(1) The earthquake and tsunami in the Indian Ocean, December 26, 2004

The Dutch Royal Institute of Southeast Asian and Caribbean Studies created Aceh Books, an OA collection of more than 600 books about Aceh, Indonesia.  The books are digital replacements for 400 years' worth of print books about Aceh destroyed by the tsunami.

(2) Hurricane Katrina, August 29, 2005

The US Federal Emergency Management Agency (FEMA) released a collection of 8,000+ OA photographs of Hurricane Katrina and other storms from 1998 to 2008.

OA data from Google Earth aided rescue efforts after Hurricane Katrina.  (The same article shows how Google Earth data also helped with rescue efforts after the October 2005 earthquake in Pakistan.)

(3) The earthquake in Haiti, January 12, 2010

The Emergency Access Initiative (noted above in connection with the Japanese earthquake) originally launched to offer assistance after the Haitian earthquake.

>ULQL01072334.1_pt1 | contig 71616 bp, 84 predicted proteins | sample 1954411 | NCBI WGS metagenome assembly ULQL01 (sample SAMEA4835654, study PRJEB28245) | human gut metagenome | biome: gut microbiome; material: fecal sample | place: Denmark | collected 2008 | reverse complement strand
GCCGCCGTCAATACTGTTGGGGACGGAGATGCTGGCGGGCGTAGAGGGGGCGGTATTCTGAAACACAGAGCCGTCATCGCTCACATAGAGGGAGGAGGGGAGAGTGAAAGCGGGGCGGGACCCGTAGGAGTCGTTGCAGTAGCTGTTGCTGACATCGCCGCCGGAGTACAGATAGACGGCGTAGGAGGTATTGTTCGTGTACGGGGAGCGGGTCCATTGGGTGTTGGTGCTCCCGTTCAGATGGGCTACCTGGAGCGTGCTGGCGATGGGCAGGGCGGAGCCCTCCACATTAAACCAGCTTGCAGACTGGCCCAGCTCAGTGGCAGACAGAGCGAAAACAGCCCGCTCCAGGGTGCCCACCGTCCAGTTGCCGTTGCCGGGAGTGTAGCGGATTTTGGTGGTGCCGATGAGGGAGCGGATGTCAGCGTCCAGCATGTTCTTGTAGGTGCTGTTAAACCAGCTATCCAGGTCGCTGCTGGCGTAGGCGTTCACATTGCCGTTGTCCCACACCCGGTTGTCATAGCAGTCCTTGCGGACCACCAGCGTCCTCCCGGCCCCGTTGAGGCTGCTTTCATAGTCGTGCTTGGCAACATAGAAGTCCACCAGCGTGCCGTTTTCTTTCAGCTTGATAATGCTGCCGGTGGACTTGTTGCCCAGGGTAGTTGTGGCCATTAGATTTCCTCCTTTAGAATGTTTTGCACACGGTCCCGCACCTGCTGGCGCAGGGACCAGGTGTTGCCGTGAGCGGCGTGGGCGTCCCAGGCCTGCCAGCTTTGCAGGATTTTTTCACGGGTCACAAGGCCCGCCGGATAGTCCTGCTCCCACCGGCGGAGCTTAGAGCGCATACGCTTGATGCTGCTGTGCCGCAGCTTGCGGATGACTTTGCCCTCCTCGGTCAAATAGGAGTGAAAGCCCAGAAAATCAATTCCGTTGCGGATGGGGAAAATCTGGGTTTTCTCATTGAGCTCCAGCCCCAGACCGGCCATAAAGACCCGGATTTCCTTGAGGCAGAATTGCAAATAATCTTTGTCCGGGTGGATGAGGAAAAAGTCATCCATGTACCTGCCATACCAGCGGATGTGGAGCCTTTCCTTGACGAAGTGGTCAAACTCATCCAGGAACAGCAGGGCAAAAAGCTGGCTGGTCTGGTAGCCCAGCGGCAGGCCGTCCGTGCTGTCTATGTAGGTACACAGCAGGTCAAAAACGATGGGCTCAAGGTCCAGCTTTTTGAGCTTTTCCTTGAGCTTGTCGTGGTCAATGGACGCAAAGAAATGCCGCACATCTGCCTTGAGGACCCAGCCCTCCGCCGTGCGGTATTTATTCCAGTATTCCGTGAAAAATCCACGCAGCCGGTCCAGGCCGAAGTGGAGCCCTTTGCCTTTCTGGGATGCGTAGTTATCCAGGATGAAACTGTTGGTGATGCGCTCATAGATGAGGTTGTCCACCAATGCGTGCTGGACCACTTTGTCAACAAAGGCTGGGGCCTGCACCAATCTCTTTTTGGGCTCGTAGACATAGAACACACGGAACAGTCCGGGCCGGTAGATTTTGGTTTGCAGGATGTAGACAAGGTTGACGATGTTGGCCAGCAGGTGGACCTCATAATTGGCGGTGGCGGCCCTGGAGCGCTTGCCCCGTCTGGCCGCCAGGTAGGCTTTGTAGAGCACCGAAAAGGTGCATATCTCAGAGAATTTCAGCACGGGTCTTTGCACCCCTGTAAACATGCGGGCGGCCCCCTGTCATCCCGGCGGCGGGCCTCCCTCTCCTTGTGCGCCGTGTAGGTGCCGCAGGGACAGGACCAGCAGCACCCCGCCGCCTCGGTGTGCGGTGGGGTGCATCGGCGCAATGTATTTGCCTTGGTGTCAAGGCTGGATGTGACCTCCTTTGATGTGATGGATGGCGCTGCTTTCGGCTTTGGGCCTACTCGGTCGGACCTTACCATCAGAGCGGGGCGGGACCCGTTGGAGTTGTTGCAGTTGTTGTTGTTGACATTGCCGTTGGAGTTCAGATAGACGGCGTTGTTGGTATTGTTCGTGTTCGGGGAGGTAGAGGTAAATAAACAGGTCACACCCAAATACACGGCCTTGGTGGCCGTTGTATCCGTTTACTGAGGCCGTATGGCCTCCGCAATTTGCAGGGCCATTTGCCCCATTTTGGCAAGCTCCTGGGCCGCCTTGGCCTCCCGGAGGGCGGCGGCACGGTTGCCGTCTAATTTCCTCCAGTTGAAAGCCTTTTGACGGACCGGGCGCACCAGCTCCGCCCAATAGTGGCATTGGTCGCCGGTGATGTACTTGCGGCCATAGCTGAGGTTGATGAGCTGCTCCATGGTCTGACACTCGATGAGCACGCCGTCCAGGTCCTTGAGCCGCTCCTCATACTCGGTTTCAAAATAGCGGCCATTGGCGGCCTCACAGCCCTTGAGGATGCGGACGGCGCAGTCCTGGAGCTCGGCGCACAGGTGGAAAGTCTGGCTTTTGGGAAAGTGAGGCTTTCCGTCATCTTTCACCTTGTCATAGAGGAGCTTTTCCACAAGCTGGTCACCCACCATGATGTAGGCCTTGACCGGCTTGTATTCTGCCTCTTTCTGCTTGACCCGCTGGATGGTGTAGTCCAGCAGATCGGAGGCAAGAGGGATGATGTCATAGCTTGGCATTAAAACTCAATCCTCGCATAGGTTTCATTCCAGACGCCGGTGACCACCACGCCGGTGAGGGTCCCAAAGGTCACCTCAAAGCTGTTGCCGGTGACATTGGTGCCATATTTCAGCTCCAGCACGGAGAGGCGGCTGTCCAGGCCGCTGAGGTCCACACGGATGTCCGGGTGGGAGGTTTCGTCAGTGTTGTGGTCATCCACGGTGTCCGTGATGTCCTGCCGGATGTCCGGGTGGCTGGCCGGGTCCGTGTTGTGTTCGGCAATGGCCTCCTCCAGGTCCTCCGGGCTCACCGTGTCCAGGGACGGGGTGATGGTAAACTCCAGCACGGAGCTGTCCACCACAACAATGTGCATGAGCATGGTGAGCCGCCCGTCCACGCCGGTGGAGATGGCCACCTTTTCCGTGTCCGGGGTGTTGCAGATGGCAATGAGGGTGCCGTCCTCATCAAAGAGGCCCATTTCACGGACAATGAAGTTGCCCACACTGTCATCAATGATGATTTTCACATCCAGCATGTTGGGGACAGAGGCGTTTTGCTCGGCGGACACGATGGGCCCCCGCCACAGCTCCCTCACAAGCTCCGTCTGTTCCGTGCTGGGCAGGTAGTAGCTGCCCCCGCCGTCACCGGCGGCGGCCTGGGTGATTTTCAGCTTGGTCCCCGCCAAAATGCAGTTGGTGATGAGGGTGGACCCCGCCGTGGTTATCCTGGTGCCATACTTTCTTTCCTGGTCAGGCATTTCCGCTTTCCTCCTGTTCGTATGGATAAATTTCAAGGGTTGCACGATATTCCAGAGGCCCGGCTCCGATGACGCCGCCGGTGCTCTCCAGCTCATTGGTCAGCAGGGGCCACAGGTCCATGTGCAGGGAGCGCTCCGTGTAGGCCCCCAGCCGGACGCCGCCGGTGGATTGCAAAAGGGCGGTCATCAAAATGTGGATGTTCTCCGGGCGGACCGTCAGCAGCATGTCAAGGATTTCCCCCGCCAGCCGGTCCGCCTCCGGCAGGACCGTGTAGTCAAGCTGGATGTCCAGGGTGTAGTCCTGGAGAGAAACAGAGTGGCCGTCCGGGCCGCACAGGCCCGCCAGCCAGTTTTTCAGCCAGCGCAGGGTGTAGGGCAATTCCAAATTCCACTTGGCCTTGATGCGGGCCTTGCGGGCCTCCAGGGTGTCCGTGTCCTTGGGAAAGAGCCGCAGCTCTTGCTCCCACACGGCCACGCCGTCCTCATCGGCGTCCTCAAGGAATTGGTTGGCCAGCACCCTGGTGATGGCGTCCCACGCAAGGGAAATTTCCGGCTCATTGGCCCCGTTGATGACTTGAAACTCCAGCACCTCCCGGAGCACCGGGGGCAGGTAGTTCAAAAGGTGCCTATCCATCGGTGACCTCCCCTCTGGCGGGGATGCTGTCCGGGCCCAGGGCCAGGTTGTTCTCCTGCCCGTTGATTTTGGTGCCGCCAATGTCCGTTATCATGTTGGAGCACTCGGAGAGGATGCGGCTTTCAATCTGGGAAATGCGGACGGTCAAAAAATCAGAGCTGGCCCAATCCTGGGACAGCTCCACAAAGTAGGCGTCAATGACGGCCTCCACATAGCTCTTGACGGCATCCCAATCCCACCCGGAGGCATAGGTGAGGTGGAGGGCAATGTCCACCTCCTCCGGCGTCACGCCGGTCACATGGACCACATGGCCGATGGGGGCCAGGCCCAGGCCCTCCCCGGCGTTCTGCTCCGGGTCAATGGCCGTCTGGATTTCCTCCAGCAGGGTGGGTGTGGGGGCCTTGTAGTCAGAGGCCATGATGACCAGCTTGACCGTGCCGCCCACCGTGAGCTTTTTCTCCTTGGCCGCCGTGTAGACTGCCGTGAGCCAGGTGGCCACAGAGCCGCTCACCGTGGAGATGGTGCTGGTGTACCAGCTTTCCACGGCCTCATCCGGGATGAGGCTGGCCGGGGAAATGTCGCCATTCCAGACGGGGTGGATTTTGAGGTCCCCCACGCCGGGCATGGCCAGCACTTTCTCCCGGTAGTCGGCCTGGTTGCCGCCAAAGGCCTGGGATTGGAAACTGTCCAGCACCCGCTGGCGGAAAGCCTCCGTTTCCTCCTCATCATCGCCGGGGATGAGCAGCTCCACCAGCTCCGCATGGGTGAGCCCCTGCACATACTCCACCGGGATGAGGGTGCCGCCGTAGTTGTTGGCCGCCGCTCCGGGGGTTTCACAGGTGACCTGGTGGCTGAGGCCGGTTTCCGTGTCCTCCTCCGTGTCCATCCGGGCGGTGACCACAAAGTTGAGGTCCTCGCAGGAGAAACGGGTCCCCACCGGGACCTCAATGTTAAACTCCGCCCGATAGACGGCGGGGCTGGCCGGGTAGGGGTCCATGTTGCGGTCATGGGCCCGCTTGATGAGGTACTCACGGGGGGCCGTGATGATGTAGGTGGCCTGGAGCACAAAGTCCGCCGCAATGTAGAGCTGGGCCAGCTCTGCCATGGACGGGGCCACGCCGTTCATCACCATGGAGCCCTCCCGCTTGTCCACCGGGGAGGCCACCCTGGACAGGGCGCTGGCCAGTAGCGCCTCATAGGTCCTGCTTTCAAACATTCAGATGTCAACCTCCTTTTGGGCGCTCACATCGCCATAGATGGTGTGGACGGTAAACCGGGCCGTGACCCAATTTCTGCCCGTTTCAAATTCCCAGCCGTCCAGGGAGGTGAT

The Open Street Map community provided OA data and tools to assist rescue workers in Haiti.

A new, free iPhone app offered rescue workers the most up-to-date maps and geodata of Haiti, including maps and data from the Open Street Map project.

Cameron Parkins described two Haitian relief projects using CC licenses to share information with all who might need it.

(4) The earthquake in Chile, February 27, 2010

Chilean seismologists shared data on the earthquake which hit central Chile on February 27, 2010

The UK Geological Society released a collection of OA research on Chilean tectonics.

Students at Columbia University's School of Public Administration (SIPA) organized "crisis information" gathered from text messages, emails, and Twitter feeds, to assist with humanitarian aid to victims of the Chilean earthquake.

(5) The Deepwater Horizon explosion and oil spill in the Gulf of Mexico, April 20, 2010